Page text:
Minimizing sewage in UK waters is a ‘public health priority’ – Chris Whitty

Minimizing human faecal organisms in freshwater is both a public health and environmental priority, Sir Chris Whitty has warned.

Britain’s Chief Medical Officer has backed a new report released by the National Engineering Policy Center which outlines engineering solutions for Britain’s crumbling water system, with a focus on protecting people’s health.

The team of researchers, working with wastewater experts, campaigners and policymakers, said the UK’s wastewater infrastructure needs to be improved to reduce exposure to human faecal pathogens in effluent – ​​treated water that returns to rivers, seas and lakes.

People are increasingly using open coastal and inland waters recreationally, leading to greater public exposure to pollutants, the report said.

Ahead of the publication on Tuesday, Sir Chris told reporters that “the human health aspect is one of the things that needs to be taken seriously when we measure the quality of water”.

“Minimizing human waste is both a public health and environmental priority,” he added.

It comes after a new row over water quality broke out last week following confirmed cases of the water-borne disease cryptosporidium in Devon and reports that millions of liters of raw sewage were being pumped into Windermere.

Professor David Butler, chair of the National Engineering Policy Center’s wastewater working group, told reporters: “What we’re saying we would like to see now and in the future is that public health becomes almost one of the pillars… along with affordability – yes – and in addition to the environment – ​​yes – when making these major investment decisions.”

Sir Chris warned that sewage leaks during wet spells are “half the problem, not the whole problem” because some human faecal organisms also remain in treated water when it is released back into the environment.

A photo of a general view of Brixham harbour, Devon
It comes after a new row over water quality broke out last week following confirmed cases of the water-borne disease cryptosporidium in Devon (Piers Mucklejohn/PA).

“The lower the water, the less they are diluted,” he added.

“So if you have a very low river because it has been dry recently, that is the ideal situation for children to paddle and for people to swim.

“But that is the time… when a much higher proportion of fecal organisms will come from a sewage treatment plant than from overflows.”

The report outlined fifteen short- and longer-term recommendations to reduce the amount of human waste entering the environment, as well as people’s exposure to it.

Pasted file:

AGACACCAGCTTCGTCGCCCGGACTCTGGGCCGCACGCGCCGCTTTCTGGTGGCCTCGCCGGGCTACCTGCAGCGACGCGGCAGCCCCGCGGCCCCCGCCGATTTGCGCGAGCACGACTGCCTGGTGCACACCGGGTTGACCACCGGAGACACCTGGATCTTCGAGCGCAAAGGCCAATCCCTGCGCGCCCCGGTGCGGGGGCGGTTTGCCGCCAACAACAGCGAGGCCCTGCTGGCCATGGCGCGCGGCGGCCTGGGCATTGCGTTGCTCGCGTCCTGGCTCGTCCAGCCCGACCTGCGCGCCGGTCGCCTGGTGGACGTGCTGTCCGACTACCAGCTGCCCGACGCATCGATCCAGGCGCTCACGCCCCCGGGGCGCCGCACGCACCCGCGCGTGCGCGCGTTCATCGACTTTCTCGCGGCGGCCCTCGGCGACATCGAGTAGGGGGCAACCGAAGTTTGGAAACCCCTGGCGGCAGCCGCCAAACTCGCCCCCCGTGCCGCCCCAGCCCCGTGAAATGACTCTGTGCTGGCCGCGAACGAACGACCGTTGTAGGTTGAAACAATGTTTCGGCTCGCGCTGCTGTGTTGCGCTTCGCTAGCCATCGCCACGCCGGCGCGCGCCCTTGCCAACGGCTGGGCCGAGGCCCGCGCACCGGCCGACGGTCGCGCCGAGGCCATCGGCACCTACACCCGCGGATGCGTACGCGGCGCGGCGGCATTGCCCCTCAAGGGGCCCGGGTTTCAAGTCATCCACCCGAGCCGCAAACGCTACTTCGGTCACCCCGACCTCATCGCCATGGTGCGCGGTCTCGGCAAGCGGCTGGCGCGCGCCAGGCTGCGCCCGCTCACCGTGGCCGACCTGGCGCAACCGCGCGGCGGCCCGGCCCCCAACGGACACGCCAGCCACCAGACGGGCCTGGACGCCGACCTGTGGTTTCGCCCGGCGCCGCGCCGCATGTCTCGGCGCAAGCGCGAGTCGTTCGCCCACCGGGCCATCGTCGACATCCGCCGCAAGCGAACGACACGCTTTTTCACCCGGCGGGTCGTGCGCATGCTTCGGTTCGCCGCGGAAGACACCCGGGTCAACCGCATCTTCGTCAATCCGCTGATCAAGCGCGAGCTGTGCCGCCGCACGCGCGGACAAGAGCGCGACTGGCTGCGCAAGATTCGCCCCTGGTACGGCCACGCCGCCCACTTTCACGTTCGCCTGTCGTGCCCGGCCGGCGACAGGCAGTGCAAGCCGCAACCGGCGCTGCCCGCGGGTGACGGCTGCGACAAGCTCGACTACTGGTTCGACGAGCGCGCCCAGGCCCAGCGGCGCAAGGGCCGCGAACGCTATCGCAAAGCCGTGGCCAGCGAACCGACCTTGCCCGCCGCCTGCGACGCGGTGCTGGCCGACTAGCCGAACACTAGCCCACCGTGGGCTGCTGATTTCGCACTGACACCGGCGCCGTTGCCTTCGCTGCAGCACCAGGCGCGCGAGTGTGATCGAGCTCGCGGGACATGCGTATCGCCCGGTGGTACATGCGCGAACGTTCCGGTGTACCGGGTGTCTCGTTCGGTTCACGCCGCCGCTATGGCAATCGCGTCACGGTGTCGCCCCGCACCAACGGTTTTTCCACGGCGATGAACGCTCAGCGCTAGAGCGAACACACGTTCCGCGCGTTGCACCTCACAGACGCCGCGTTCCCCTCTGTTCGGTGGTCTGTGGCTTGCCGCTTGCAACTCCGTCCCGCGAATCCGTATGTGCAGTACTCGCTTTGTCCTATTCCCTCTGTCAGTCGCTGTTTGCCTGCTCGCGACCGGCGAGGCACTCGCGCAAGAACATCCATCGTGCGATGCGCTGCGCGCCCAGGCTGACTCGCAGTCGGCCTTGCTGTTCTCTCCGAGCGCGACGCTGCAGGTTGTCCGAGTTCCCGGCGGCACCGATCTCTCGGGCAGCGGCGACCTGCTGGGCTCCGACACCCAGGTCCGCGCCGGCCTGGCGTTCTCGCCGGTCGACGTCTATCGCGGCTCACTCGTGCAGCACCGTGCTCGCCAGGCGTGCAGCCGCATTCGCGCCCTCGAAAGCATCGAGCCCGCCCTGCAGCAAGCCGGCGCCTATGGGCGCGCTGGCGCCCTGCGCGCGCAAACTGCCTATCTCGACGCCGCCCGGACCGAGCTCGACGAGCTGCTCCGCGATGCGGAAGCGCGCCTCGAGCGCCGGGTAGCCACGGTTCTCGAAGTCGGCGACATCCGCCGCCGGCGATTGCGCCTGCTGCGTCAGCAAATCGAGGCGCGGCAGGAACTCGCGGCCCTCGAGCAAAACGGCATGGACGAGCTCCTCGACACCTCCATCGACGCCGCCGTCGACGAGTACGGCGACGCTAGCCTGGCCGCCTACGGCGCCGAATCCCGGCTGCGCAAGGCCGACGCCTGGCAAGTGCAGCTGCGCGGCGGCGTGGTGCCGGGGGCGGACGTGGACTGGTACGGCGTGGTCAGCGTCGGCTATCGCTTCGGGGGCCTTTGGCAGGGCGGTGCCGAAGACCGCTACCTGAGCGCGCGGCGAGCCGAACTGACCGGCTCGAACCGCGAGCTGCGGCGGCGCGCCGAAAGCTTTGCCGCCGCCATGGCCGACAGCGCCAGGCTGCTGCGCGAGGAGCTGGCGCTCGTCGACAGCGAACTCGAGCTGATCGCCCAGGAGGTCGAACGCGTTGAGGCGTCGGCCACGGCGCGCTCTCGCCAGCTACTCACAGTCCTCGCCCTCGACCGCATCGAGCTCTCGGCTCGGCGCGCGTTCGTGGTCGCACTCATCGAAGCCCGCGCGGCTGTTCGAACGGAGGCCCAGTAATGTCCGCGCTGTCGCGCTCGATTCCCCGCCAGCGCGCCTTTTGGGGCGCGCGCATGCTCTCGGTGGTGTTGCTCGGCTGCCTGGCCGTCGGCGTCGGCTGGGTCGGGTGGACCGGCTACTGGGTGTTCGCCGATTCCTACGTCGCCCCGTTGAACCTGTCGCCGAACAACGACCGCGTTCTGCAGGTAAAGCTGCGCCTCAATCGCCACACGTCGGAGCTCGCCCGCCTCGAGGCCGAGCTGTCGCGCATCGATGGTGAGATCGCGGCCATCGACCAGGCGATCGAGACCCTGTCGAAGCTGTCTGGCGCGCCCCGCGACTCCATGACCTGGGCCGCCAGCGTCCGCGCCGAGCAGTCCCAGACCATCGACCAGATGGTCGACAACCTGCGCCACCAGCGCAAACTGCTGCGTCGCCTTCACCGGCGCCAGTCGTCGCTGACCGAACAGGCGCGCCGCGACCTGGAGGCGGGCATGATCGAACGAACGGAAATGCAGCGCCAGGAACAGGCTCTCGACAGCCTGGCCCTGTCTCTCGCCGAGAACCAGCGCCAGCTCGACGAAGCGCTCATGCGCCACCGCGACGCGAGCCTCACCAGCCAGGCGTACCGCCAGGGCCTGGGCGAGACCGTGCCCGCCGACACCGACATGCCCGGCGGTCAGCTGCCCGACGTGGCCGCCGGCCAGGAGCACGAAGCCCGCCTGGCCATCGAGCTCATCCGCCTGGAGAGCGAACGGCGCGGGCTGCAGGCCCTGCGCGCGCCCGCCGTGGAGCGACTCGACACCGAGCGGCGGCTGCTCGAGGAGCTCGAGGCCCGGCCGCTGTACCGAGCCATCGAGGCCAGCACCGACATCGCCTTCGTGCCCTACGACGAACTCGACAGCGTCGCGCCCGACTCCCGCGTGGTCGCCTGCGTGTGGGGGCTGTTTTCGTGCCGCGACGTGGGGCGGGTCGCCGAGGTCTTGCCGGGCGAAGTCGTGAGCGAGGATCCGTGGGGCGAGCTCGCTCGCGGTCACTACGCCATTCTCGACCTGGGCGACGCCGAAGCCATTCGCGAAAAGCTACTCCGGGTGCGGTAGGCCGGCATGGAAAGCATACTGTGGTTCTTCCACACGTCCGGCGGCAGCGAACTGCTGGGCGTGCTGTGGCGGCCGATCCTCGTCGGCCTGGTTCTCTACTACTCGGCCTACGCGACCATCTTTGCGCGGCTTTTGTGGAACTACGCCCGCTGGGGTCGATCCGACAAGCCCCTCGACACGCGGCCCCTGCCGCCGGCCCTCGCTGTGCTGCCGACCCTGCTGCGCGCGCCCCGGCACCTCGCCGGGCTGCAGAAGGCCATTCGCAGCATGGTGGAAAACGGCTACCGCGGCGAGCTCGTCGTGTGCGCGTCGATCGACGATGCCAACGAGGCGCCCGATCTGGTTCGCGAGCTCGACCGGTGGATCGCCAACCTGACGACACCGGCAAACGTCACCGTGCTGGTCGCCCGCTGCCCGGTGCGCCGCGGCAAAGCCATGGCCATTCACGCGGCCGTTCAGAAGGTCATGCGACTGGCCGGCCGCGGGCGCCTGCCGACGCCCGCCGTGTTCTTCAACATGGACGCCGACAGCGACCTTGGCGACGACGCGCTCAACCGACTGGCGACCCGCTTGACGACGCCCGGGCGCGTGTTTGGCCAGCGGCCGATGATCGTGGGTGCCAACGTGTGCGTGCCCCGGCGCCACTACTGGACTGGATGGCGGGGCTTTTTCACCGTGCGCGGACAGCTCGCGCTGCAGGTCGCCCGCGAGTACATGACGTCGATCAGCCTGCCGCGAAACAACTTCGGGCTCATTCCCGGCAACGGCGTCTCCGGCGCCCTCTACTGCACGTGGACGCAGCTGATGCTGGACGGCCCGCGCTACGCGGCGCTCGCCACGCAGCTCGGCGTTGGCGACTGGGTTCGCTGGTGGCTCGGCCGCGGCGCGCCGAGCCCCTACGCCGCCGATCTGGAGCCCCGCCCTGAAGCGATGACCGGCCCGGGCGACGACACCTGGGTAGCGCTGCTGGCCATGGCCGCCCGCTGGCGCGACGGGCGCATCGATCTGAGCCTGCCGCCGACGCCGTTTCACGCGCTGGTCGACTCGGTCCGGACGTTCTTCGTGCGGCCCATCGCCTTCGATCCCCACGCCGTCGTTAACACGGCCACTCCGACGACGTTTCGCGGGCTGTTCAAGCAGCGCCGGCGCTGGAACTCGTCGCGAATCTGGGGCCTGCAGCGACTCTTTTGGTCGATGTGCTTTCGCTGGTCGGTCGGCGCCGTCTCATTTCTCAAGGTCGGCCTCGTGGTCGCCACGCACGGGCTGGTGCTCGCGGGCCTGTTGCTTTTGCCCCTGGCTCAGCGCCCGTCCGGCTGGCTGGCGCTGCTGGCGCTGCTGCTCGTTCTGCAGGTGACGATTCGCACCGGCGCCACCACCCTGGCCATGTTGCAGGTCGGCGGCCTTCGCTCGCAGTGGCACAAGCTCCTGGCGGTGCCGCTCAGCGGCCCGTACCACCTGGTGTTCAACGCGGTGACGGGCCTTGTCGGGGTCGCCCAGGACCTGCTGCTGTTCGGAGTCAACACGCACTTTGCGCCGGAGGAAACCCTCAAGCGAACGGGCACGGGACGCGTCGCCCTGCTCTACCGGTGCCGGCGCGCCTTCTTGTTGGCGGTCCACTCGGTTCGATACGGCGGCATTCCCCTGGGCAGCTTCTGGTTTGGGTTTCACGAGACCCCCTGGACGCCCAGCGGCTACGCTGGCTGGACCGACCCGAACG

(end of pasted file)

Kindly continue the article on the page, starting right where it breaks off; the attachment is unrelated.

Professor Barbara Evans from the University of Leeds said: “It would be a really good time to get everyone around a metaphorical table to decide what we are willing to invest in and why we want to invest in it.”

Recommended near-term actions include improving the maintenance of existing water infrastructure, developing and deploying more microbial and water quality monitoring, and revising bathing water standards based on the best evidence.

The engineers also suggested that a ban on solid materials that clog water systems, such as wet wipes, could free up money used to clear blockages for other solutions.

Ms Evans said: “As an engineer this would mean we would have much more confidence that the system would work properly. We can solve this problem more easily if there are no wet wipes in the sewer.”

The engineers also suggested encouraging the public to remove impermeable surfaces in urban areas, such as patios or paved gardens.

Mr Butler said this would reduce the amount of water entering the wastewater system, but was “also a great opportunity to green our urban areas”.

“We think this is one of our win-win-win solutions that we love in tech,” he said.

The researchers admitted that there is a lack of evidence to demonstrate a direct, causal link between specific wastewater discharges and specific health incidents, but emphasized the known health risks of exposure to high concentrations of fecal organisms.

“We need more research to improve our understanding of what is going on in relation to this faecal pollution,” Ms Evans said.

Commenting on the report, Charles Watson, chairman of River Action, said: “We particularly welcome the call for the Government to accelerate the rollout of continuous water quality monitoring for faecal microbiological organisms and undertake a fundamental review of bathing water regulations.

“Currently, apart from the minuscule number of designated river bathing sites, nothing is being done to provide river users with even the most basic information about the dangers they face.

“It is imperative that our elected politicians view this report as an important wake-up call, given past failures to protect the public from the rising tide of sewage pollution.”

A Department for the Environment spokesperson said: “As well as the Environment Agency issuing more than £150 million in fines and quadrupling inspections to date, we are already undertaking the largest £60 billion infrastructure program in water company history over a period of 25 years, which will drastically reduce leaks.

“Later this year we will launch a consultation on reforming our bathing water regulations, including work to improve bathing water quality and improve monitoring.”

A spokesperson for Water UK said: “Water companies have a plan that proposes to double current levels of spending between now and 2030.

“Public health is an important part of the next phase of the programme, with bathing areas being given a high priority for investment.”